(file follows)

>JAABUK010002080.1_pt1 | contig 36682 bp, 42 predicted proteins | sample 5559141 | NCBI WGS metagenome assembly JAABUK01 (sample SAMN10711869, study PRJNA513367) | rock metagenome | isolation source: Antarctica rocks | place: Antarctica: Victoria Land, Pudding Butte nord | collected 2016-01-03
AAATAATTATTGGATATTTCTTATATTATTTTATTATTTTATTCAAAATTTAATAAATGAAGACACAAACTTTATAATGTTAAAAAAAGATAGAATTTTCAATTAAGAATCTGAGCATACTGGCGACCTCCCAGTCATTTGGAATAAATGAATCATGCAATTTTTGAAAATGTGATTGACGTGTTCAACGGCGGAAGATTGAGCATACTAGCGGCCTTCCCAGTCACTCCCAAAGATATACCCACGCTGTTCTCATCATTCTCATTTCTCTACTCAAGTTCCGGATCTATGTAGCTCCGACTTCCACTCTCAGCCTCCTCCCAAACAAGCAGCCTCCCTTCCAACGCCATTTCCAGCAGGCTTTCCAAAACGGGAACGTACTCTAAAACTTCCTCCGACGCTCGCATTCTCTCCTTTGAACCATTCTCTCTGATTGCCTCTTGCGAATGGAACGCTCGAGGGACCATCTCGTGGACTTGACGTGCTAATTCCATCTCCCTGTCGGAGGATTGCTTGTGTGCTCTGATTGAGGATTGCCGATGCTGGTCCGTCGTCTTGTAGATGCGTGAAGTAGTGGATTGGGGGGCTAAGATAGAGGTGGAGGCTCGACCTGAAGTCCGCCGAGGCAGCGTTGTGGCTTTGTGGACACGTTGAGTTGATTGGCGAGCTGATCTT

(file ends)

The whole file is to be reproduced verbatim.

>JAABUK010002080.1_pt1 | contig 36682 bp, 42 predicted proteins | sample 5559141 | NCBI WGS metagenome assembly JAABUK01 (sample SAMN10711869, study PRJNA513367) | rock metagenome | isolation source: Antarctica rocks | place: Antarctica: Victoria Land, Pudding Butte nord | collected 2016-01-03
AAATAATTATTGGATATTTCTTATATTATTTTATTATTTTATTCAAAATTTAATAAATGAAGACACAAACTTTATAATGTTAAAAAAAGATAGAATTTTCAATTAAGAATCTGAGCATACTGGCGACCTCCCAGTCATTTGGAATAAATGAATCATGCAATTTTTGAAAATGTGATTGACGTGTTCAACGGCGGAAGATTGAGCATACTAGCGGCCTTCCCAGTCACTCCCAAAGATATACCCACGCTGTTCTCATCATTCTCATTTCTCTACTCAAGTTCCGGATCTATGTAGCTCCGACTTCCACTCTCAGCCTCCTCCCAAACAAGCAGCCTCCCTTCCAACGCCATTTCCAGCAGGCTTTCCAAAACGGGAACGTACTCTAAAACTTCCTCCGACGCTCGCATTCTCTCCTTTGAACCATTCTCTCTGATTGCCTCTTGCGAATGGAACGCTCGAGGGACCATCTCGTGGACTTGACGTGCTAATTCCATCTCCCTGTCGGAGGATTGCTTGTGTGCTCTGATTGAGGATTGCCGATGCTGGTCCGTCGTCTTGTAGATGCGTGAAGTAGTGGATTGGGGGGCTAAGATAGAGGTGGAGGCTCGACCTGAAGTCCGCCGAGGCAGCGTTGTGGCTTTGTGGACACGTTGAGTTGATTGGCGAGCTGATCTT